Sleep disorders are caused by a variety of things, including hidden medical problems. Most sleep problems are annoying, but some sleep disorders can be life threatening. You should see your doctor if you experience the following sleep problems on a regular basis:
1. It takes more than 30 minutes for you to fall sleep most nights
2. You get up after sleeping for only a few hours and can not go back to sleep
3. You feel excessively sleepy or fatigued during normal wakeful hours, and your fatigue interferes with school or work
4. You get up feeling as tired as you did when you went to sleep, no matter how many hours you slept
5. You experience frequent memory lapses
6. You snore loud most nights
7. You wake up every morning with a headache or heartburn
8. You experience vivid dreams soon after falling asleep
9. You doze off atappropriate times (during a business meeting or while talking on the phone)
10. Your bed partner complains that you kick them at night
11. You awaken from a sound sleep screaming or trying to fight
Primary Sleep Disorders
There are four primary sleep disorders:
Obstructive Sleep Apnea
Obstructive sleep apnea is a potentially life-threatening disorder. It's caused by a narrowing or collapse of the upper airway during sleep, this restrictions or advances breathing. Repeated collapsing of the airway through the night disruptions and fragments your sleep. It may produce hypoxemia and other cardiovascular stress.
Sleep apnea may contribute to myocardial ischemia (depriving the heart muscle of oxygen) and myocardial infarction (heart attack) in patients with coronary artery disease. Sleep apnea affects approximately four percent of middle-aged men and two percent of middle-aged women.
Symptoms of sleep apnea include chronic, loud snoring, gasping or choking during sleep, excessive daytime sleepiness, drowsiness while driving, personality changes or cognitive difficulties. Obesity, a thick neck, systemic hypotension and nasopharyngeal narrowing are also indicators of obstructive sleep apnea.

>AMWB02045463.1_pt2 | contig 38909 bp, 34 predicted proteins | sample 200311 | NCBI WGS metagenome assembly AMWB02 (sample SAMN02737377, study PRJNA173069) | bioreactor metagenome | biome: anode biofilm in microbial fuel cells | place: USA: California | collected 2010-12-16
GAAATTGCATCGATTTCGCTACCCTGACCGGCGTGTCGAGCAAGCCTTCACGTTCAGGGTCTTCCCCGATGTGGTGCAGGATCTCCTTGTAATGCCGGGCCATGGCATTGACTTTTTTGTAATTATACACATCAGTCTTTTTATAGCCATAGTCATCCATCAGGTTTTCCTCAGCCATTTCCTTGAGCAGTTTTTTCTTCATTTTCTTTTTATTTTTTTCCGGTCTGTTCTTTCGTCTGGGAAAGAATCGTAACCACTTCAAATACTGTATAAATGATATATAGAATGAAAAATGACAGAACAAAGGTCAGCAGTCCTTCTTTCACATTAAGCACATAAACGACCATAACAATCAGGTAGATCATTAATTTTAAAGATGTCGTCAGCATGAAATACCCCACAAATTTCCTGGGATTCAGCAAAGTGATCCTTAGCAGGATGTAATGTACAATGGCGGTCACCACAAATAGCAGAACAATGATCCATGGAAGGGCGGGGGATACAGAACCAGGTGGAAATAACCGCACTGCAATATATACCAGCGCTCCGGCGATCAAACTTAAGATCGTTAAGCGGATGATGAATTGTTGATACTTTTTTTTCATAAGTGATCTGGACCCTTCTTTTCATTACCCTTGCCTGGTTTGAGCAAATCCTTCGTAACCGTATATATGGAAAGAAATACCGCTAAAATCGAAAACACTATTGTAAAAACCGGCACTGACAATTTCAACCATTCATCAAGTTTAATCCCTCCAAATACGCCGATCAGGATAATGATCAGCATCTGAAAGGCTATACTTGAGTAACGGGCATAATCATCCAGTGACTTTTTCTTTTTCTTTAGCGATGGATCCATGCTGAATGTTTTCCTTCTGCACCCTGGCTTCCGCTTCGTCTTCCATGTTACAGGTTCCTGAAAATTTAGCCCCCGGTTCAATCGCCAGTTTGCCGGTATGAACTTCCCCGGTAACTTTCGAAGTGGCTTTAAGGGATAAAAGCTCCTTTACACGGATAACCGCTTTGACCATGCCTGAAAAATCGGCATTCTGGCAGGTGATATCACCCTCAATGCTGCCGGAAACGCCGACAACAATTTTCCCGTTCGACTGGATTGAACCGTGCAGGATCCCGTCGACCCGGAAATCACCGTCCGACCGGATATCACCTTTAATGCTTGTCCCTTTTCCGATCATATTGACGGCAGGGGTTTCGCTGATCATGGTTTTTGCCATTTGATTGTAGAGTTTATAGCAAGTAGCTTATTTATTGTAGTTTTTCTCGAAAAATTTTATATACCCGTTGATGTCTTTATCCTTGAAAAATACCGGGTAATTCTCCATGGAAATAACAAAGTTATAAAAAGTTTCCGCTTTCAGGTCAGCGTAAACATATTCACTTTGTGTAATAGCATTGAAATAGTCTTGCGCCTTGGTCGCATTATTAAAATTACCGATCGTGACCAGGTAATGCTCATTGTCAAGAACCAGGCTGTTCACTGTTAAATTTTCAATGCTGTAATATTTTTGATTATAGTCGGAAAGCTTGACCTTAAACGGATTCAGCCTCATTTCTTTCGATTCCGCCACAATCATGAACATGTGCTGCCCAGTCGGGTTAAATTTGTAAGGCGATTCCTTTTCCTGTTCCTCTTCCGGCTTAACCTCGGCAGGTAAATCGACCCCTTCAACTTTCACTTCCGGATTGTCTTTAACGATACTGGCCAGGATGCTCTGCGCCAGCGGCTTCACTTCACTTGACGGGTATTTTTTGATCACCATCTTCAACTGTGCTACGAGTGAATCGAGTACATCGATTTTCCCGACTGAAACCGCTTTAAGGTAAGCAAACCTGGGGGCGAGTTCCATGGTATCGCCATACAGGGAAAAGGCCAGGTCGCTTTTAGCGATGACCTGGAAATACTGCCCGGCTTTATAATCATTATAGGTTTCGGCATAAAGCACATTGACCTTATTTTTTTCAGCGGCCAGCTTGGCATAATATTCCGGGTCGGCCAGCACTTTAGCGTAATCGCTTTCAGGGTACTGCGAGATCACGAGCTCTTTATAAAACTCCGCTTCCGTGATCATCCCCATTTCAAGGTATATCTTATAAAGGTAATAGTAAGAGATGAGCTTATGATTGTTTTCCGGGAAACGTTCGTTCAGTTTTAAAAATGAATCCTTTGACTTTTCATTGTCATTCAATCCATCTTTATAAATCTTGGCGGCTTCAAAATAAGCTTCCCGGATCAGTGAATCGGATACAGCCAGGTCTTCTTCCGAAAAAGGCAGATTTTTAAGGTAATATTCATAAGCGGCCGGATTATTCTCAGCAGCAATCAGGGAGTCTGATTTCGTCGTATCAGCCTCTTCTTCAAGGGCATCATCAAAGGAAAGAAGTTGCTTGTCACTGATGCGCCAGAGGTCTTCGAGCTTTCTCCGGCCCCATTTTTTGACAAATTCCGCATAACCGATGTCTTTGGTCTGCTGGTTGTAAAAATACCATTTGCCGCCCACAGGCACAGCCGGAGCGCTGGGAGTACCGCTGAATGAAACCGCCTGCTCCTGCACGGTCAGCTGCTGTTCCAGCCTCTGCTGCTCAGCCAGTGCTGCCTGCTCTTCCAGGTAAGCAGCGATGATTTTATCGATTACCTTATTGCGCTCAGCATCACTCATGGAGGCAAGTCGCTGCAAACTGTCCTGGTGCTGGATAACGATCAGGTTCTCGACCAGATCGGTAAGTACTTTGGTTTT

Patients with insomnia have trouble getting to sleep and remaining sleep. Insomnia is a widely known sleep complaint; approximately 30 percent of American adults report incidental insomnia and nearly 10 percent report chronic insomnia. Women report insomnia more than men and the problem seems to increase with age.
Insomnia varies according to the duration of the symptoms. Acute insomnia usually results from a stressful life event or a change in sleep environment or sleep schedule. Chronic insomnia may be caused by a medical condition, psychiatric disorder or other factors.
Restless Legs Syndrome and Periodic Limb Movements in Sleep
The symptoms of restless legs syndrome include sensations of creeping, crawling, pulling and tingling. This causes an irresistible urge to move your legs. These symptoms usually occur just before the sunset of sleep, making it difficult to fall sleep.
Patients with restless legs syndrome often have periodic limb movements in sleep. The limb movements are also associated with partial or complete awakening. The prevalence of this disorder increases with age, about one third of restless leg syndrome patients are over the age of 60.
Patients with restless legs syndrome and periodic limb movements in sleep may have problem sleepiness or non-refreshing sleep because of frequent awakenings that may not be remembered.
Narcolepsy is a sleep disorder that produces severe problem sleepiness. Primary symptoms of narcolepsy are excessive and overwhelming daytime sleepiness, regardless of adequate nocturnal sleep. Narcolepsy is also characterized by cataplexy, sudden episodes of muscle weakness triggered by emotional reactions like laughter, anger or fear.
Other classic symptoms of narcolepsy include sleep paralysis (a temporary inability to talk or move on falling asleep or awakening) and hypnagogic hallucinations (vivid, frightening, dreamlike experiences that occur while doing or falling asleep).
Narcolepsy first becomes evident during adolescence, but it can also occur in children. An accurate narcolepsy diagnosis will require testing and evaluation by a sleep specialist.
Managing sleep disorders
For patients with sleep disorders, treatment options range from behavioral therapies to surgical interventions in some cases. Safe, natural and non-surgical treatments are available over the counter. Some of these include SNORenz and Good Night's Sleep, or a combo of the two called Sleepytime SNORenz. These highly effective blends offer a unique and non-invasive alternative to some of the harsher treatments out there.